This book is interesting in that it does not have a story line. After the prologue, which has an interviewer showing up at the author’s home for an interview and describing him, his appearance and his responses, the book continues on to 300 segments in Spanish, a few in Italian and English, followed by an epilogue. The style is all over the place, with some segments or fragments of unrelated text, verses, riddles, jokes, hundreds of rhetorical questions, and even bits and pieces of what appear to this reader to be some literary gossip. The segments range in size from a one line comment to a seven page account of a man’s relationship with his wife, who is the sister of the 1st person teller of the story. We don’t know if this person is the author or someone else. Frequently the speaker or the subject is not identified.
The overall idea of the book is very different and unusual. As one reads the prologue it would appear to be a traditional novel in which the author is the protagonist, but as you continue to read you realize that this is a very original work. In itself it is a puzzle. It is as if the writer had taken snippets of his writings over the years and threw them into the air, picking them up at random as they fell and put them together into a book. It’s a writer’s collage.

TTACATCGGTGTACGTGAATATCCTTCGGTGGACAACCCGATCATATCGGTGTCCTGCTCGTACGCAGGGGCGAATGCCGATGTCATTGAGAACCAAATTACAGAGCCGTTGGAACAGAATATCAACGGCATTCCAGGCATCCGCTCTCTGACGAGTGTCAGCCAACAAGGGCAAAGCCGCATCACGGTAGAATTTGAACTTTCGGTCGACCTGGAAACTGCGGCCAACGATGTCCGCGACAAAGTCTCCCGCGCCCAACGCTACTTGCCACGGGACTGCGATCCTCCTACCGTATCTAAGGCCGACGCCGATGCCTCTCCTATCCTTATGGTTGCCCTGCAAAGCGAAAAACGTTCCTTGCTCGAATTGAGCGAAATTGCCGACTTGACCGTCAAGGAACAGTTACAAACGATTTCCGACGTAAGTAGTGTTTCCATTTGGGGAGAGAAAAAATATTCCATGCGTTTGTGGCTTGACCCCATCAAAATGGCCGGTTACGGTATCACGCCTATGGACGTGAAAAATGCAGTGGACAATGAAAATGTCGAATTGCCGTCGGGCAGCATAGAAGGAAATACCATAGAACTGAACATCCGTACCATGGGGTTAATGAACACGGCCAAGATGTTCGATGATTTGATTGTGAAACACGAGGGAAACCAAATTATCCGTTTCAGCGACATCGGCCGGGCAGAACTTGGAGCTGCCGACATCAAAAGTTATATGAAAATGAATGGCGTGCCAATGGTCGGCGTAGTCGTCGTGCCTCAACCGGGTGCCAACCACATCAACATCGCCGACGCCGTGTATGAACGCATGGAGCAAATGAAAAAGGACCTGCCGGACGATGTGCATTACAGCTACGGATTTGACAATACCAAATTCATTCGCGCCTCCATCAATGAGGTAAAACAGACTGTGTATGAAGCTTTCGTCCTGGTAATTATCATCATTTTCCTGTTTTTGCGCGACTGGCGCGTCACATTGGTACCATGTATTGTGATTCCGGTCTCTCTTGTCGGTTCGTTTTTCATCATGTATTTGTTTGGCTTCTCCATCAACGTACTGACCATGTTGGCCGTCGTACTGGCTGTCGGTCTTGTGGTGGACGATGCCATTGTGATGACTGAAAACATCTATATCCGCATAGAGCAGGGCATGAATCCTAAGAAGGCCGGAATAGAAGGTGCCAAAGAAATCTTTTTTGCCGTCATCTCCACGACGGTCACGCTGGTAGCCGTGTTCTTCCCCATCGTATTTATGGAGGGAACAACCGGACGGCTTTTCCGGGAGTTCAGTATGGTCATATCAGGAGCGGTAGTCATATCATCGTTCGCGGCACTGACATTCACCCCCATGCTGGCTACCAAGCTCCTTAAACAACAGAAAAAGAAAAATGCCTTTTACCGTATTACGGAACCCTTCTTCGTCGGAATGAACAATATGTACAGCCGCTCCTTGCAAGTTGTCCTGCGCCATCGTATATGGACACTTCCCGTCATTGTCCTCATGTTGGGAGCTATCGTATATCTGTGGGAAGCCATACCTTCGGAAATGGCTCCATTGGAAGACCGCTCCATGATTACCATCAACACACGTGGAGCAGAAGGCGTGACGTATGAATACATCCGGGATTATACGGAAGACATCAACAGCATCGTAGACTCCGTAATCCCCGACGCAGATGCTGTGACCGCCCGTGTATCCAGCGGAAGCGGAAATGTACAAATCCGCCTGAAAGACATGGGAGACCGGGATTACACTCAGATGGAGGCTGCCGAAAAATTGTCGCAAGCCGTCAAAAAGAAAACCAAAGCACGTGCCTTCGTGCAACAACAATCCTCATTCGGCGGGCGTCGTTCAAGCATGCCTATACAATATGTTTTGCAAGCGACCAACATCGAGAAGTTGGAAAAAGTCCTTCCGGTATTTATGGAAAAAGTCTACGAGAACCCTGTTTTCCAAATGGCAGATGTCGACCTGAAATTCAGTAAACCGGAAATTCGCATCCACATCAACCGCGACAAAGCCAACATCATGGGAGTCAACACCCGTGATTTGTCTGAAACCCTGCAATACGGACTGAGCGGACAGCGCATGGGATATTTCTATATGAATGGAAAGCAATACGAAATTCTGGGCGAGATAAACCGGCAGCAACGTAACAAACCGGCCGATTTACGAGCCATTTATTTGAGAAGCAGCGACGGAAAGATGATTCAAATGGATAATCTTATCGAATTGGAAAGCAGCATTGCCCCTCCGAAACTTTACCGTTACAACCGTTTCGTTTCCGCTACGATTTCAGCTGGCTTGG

The themes dealt with are universal, life, death, sex, love and even pure silliness such as the segment about dogs on page 73. The most frequent literary device he uses is the rhetorical question. While there are hundreds of segments there are even more hundreds of questions.
There is a lot of name dropping, and part of the fun of reading this book is figuring out who the individuals are. An example of this is on page 71, where the segment says that he, an unnamed subject was not named to the academy because he was a friend of Arturo who in turn was a friend of Javier, who in turn was to Alvaro, who in turn was to Luis who in turn was to Pere, but because he was a friend to all of them. It is clear to this reader that those named are members of the Real Academia: Arturo Pérez Reverte, Javier Marías, Alvaro Pombo, Luis Goytisolo Gay and Pere Gimferrer Torrens.
The author defines his genre as “monotonías” which this reader would be hesitant to translate as “monotonies” since the book is certainly not monotonous.
I looked for the blindman in the window and found him on page 60, at the bottom of the page, where the past is imperfect and he can’t see the future. There is a pervasive melancholy to this book given all the ruminating about death and the unanswered questions about the reason for it all. The book ends with an epilogue narrated as an obituary by the author’s lover and we see him as the Ciego en la ventana.